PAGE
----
Tuesday, August 16, 2011

That's ironic right?

So all of last week and for the rest of this week I've been on doing my ward experience with the Acute Care Surgery service. This is the surgical team that deals with trauma and emergent surgical cases that present at the Loma Linda University Hospital.

Ironically even though I'm with a surgical service I somehow missed any time in the OR all of last week. I was hearing stories from classmates in other surgical services about being in the OR everyday and to be completely honest I was getting a bit jealous.

Beginning this week our team got a new attending physician and a couple of new cases that could potentially be managed surgically. Yesterday morning the team saw a woman in her mid-twenties who had a 5 month history of small bowel obstruction. In other words the thought was that something was obstructing the natural pathway of digestion.

Today I got to scrub in on the exploratory laparotomy, which means I had the ability to be in contact with the sterile area during the surgery. Its a whole different mindset when you're wearing a sterile gown. You have to resist the urge to scratch an itch on your face or adjust your glasses. Anything you touch that isn't sterile means you have to re-gown before you can get near the sterile field again. I was in the OR with the surgery attending, the senior resident and one other third year medical student. Since there were fewer people I was able to be really hands by helping hold parts of the bowel as well as suctioning.

The patients small bowel had a lot more motility than normal which gave it a pretty weird appearance. When the bowel was visible the entire small intestine was wiggling a lot more than normal. The surgeon examined the small intestine to look for a potential obstruction and couldn't find one but it soon became apparent that the peristaltic activity of the bowel was not moving any of the stool. To alleviate this problem the surgeon made two incisions in the bowel and inserted a catheter into one and flushed saline into the intestine. He then ran the bowel to force the stool out of the other incision farther down the bowel. According to the attending and the resident the consistency of the stool was abnormal and indicated the patient could have cystic fibrosis.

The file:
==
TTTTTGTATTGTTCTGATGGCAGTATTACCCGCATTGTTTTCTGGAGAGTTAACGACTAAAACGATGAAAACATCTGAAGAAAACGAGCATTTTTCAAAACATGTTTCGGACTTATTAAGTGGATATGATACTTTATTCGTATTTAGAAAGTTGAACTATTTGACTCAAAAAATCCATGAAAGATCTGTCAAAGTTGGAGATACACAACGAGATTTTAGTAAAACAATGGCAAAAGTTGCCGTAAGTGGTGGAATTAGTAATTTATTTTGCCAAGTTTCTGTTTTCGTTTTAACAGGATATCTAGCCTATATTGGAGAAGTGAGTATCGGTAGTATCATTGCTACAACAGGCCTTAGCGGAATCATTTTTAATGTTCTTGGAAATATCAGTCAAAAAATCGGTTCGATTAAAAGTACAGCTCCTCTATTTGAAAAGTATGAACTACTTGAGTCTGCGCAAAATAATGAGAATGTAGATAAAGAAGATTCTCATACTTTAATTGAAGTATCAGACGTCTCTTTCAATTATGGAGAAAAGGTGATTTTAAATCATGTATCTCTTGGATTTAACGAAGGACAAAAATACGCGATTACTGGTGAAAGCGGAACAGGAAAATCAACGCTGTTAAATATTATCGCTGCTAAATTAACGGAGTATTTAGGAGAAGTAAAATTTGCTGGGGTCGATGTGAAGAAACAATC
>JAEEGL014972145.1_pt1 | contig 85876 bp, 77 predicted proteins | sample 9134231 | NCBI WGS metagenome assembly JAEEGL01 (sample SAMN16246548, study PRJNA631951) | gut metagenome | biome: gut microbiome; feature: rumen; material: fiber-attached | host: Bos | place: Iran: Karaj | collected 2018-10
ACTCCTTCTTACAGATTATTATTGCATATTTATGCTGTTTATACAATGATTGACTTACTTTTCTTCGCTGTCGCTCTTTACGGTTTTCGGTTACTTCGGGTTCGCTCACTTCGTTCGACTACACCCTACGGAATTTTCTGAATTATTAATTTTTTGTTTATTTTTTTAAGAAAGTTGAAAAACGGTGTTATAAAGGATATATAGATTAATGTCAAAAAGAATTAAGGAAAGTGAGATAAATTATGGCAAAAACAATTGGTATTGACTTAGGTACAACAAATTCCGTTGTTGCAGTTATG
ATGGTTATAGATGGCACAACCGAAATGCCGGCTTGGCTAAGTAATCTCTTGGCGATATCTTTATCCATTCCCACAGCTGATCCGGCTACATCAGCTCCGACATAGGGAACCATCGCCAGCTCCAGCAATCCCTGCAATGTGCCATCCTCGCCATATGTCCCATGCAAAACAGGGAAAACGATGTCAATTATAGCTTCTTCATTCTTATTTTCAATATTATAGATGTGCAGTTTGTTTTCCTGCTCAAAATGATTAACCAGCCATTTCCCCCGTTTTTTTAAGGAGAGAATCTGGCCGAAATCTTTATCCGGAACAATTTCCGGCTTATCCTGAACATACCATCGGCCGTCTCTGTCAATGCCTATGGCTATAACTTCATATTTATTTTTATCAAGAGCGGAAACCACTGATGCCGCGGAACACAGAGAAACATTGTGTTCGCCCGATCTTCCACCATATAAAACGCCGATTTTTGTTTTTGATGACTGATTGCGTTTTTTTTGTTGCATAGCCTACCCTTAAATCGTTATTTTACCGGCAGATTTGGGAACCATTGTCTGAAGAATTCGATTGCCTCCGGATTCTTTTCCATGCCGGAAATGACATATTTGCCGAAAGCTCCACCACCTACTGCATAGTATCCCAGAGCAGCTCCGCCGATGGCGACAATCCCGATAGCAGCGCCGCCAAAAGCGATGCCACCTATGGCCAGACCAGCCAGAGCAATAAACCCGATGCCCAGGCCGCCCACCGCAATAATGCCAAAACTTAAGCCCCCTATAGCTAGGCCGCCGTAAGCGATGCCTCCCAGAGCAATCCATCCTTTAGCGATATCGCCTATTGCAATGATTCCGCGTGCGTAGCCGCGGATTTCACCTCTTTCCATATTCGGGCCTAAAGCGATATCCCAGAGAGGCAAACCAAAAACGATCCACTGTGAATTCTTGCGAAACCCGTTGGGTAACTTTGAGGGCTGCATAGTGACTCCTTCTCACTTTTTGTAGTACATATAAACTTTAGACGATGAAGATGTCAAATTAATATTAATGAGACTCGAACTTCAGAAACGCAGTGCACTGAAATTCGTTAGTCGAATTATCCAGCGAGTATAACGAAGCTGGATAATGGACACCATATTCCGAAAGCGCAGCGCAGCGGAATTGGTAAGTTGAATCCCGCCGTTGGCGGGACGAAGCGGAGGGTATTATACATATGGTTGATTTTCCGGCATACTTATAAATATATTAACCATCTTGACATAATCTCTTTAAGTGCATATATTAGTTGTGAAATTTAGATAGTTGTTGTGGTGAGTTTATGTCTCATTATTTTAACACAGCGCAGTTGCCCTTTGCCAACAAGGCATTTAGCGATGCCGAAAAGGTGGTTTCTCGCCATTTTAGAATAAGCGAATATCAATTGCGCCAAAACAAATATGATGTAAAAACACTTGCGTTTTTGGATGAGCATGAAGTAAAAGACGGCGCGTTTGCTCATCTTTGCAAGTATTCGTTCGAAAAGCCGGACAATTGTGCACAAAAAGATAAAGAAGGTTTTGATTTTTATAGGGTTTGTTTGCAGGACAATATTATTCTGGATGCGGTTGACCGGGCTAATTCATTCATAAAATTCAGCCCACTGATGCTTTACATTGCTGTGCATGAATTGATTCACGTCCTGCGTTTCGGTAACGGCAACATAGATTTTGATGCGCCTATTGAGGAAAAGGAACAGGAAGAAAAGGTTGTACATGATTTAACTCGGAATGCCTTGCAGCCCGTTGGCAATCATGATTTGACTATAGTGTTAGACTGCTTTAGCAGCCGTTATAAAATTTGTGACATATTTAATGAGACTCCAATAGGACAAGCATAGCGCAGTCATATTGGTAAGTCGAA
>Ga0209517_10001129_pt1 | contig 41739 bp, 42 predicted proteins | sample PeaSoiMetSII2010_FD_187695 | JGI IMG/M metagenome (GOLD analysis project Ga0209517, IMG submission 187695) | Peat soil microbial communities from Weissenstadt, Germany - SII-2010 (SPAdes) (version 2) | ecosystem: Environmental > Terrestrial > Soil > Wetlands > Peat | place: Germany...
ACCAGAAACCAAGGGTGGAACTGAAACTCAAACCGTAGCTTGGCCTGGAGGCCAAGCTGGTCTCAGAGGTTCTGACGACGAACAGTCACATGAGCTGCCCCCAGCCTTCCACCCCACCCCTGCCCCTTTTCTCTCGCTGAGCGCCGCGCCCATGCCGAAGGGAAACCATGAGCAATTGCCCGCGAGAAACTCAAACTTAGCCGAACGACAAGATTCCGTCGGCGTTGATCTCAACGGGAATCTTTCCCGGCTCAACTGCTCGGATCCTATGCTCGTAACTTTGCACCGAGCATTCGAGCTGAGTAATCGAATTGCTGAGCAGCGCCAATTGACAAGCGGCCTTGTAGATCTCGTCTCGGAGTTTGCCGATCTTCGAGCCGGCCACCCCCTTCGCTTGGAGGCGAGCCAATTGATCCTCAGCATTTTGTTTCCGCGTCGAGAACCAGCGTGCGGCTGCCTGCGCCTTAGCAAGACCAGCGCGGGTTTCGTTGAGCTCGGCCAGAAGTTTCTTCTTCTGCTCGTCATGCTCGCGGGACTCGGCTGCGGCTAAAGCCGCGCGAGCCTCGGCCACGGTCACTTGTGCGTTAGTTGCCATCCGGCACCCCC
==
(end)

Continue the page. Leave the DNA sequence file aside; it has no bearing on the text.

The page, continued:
Since the surgery started so late I had to leave for class before they closed the wound. After spending all that time on the surgery service this one case more than made up for not getting any OR time in the past week. If I'm lucky I might get scrub in on another case later this week. On Monday we start classes and we won't get any clinical experience until next summer so I'm trying to soak up as much as possible because I know I'll need the motivation later on in the year.

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